The sting of Sedgwick County Sheriff Robert Hinshaw’s defeat in the Republican primary in August to challenger Jeff Easter lasted for about three hours.
Then, Hinshaw said, he began to put things into perspective.
After 33 years in law enforcement, he said, “I get to see what a stress-free life is like.”
Hinshaw, 55, plans to step down as sheriff on Dec. 15. Sedgwick County Republicans voted last week to appoint Easter, a Wichita Police Department captain, to the sheriff’s post a month early. He was scheduled to take office Jan. 14.
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“No more worrying about the troops,” Hinshaw said. “No more calls in the middle of the night. No more responding to the EOC (Emergency Operations Center) for a natural disaster or heading to the scene.”
Ironically, the unique demands and unusual hours were what attracted Hinshaw to law enforcement as he tried to settle on a career path after graduating from high school.
“I just knew I didn’t want to work 8 to 5, Monday through Friday, in an office someplace,” he said.
He took a job working at J.C. Penney, where he met a security guard who also worked as a dispatcher. She told him about a job opening in the S.P.I.D.E.R. unit – Special Police Information Data Entry Retrieval. He applied and was hired while also working as an emergency dispatcher.
When he turned 22 in 1979, he was hired as a detention deputy in the Sedgwick County Jail and joined the reserves.
“That’s when I made the decision this was something I wanted to do full-time,” Hinshaw said of his time as a reserve officer.
“You got a chance to make a difference,” he explained. “There was an ongoing, constant challenge. Whether you ran across something or got a call from a dispatcher, you had to go solve whatever that problem was.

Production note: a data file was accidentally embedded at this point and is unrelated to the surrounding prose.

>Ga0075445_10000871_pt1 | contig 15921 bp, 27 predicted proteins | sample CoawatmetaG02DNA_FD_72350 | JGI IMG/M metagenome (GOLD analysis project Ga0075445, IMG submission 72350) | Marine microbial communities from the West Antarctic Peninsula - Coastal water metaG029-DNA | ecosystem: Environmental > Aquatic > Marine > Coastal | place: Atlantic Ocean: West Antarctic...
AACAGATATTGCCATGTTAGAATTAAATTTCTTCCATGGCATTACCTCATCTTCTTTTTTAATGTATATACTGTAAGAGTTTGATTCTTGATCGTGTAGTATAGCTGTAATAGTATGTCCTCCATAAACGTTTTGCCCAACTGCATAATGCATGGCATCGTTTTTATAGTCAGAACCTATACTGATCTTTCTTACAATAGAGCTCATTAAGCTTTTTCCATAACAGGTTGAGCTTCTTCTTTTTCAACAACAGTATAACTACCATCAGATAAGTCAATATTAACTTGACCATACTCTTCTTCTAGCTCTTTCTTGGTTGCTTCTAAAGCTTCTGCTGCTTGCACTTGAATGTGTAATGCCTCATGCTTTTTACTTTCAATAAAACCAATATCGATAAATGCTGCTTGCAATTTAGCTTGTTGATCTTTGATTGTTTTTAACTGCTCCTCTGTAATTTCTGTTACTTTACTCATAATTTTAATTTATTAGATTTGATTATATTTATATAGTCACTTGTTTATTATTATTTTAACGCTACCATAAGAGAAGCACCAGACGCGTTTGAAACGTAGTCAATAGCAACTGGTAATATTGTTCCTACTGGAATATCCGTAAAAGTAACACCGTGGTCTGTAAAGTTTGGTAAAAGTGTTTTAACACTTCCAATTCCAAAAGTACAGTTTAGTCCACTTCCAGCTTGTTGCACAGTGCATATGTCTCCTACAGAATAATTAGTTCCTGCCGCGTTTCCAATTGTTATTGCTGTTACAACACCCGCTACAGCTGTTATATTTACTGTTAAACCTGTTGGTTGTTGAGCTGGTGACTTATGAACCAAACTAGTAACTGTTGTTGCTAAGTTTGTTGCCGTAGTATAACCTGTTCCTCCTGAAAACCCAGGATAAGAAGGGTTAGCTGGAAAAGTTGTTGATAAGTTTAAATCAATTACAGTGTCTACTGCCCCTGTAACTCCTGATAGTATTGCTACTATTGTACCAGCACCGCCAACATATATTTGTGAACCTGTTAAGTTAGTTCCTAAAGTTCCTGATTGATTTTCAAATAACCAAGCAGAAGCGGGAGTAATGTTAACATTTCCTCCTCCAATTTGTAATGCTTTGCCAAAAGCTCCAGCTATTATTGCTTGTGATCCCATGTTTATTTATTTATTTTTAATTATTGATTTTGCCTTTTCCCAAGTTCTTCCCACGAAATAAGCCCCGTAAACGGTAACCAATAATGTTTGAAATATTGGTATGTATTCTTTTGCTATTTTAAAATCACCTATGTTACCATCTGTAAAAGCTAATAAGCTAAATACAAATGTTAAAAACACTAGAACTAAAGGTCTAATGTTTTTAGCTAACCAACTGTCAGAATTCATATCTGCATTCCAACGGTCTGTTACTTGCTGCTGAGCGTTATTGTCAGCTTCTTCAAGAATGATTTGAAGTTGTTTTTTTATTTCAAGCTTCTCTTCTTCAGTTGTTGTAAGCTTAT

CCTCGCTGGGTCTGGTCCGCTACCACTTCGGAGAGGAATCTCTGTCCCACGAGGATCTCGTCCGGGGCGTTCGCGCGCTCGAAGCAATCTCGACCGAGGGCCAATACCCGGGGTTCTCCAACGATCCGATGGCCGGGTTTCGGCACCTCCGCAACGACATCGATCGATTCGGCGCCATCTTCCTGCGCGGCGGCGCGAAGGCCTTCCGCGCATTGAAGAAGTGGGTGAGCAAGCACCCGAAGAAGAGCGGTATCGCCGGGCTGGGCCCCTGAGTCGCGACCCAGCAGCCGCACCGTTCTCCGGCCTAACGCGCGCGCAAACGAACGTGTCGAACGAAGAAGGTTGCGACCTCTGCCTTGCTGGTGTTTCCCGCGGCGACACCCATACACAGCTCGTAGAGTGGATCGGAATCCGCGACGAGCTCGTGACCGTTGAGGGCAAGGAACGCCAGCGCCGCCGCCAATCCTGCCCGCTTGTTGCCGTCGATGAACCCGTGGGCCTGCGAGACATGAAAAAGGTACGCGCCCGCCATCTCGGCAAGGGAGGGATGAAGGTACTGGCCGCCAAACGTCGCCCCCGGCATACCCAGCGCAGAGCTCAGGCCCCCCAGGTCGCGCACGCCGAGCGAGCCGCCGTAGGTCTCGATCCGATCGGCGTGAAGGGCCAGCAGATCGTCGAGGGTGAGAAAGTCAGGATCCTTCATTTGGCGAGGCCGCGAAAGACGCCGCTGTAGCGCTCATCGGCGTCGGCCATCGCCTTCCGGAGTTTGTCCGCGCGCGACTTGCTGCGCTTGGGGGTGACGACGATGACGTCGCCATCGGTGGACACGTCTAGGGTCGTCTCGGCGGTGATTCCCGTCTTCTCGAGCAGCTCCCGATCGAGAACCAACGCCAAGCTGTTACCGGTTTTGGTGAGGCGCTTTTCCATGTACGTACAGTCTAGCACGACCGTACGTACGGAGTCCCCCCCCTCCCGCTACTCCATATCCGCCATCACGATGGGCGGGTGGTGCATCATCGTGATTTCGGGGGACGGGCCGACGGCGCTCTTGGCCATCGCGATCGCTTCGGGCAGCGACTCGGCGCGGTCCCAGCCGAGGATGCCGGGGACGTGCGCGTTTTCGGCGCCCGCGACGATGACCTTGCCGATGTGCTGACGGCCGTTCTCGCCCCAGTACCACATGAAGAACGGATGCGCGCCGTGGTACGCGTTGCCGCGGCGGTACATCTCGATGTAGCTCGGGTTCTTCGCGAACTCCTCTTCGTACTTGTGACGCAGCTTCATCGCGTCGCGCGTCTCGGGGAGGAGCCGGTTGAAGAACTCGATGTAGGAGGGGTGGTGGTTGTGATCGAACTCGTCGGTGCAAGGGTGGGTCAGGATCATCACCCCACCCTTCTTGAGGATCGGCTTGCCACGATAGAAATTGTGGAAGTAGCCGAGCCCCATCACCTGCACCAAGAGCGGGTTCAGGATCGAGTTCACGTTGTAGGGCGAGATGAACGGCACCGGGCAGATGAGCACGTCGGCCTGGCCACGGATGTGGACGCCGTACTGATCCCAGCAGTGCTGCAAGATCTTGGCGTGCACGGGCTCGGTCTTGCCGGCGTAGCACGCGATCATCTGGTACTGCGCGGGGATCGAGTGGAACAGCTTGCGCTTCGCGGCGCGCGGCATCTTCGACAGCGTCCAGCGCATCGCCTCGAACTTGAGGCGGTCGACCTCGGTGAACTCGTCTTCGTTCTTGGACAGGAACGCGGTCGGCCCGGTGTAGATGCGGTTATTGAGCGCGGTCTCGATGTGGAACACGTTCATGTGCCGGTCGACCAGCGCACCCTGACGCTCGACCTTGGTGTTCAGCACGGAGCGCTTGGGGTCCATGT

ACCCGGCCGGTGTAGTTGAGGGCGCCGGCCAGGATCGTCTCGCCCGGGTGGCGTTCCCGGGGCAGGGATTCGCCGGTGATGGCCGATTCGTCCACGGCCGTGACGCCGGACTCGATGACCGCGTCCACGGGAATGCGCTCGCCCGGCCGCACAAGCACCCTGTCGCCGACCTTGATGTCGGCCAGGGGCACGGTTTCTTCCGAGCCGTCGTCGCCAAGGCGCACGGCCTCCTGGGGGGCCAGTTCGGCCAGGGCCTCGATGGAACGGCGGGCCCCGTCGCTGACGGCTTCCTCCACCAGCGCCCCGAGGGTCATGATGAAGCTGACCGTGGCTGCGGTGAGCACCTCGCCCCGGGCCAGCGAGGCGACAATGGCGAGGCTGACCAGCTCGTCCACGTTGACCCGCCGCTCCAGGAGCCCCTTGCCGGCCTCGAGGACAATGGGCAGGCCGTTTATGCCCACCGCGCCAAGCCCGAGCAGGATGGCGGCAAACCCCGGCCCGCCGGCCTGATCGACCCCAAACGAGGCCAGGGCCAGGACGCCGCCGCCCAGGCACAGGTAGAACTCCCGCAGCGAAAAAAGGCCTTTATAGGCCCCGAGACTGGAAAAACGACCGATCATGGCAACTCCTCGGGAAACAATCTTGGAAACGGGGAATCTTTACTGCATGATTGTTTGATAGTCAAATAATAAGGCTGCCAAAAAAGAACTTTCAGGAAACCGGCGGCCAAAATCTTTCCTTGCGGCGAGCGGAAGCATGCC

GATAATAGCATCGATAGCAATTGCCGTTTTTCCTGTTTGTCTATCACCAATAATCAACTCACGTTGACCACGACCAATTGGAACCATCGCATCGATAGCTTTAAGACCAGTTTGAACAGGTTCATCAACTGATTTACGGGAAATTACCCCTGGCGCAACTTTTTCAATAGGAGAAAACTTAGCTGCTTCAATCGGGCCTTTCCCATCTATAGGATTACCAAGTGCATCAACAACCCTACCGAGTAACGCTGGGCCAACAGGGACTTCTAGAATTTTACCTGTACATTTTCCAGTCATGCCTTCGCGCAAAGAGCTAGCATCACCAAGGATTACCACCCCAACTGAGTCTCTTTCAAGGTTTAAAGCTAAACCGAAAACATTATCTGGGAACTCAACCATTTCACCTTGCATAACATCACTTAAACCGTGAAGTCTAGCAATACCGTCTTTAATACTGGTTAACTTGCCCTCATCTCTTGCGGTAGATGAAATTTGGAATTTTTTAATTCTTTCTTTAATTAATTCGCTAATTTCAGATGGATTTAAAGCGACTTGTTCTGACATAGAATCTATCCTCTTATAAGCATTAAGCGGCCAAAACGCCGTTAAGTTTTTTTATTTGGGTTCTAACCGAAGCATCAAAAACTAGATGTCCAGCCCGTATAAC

“I liked that idea of constantly challenging myself to do better – and having a chance to make a difference.”
He applied for a job with both the police and sheriff’s office, and the latter accepted him.
“My longterm goal ... was to be a sergeant on third shift road patrol,” Hinshaw said. “They were my mentors.”
He spent six years as a deputy, then four as a detective before he was promoted to sergeant.
“I hit my goal, but I was only there for about a year,” he said. “My captain called me in and told me, ‘You have a lot of ability, but hardly anybody knows you because you’re on third shift.’ ”
He was given a temporary assignment drafting accreditation policies for patrol, and Sheriff Mike Hill was so impressed with the results he asked him to write and review policies covering other aspects of the department. The “temporary assignment” lasted more than two years.
Hinshaw continued to climb through the ranks, rising to the high-profile positions of commander of the investigations division and detention bureau commander — meaning the former detention deputy was now in charge of the Sedgwick County Jail.
When Undersheriff John Green retired to become associate director of the Kansas Law Enforcement Training Center in 2006, Hinshaw was tabbed as his replacement. And when Sheriff Gary Steed decided to retire after two terms as sheriff, he asked Hinshaw to consider running.
“At that point, I was eligible to retire,” Hinshaw said. “I thought, ‘If I don’t run, I’m going to retire.’ ”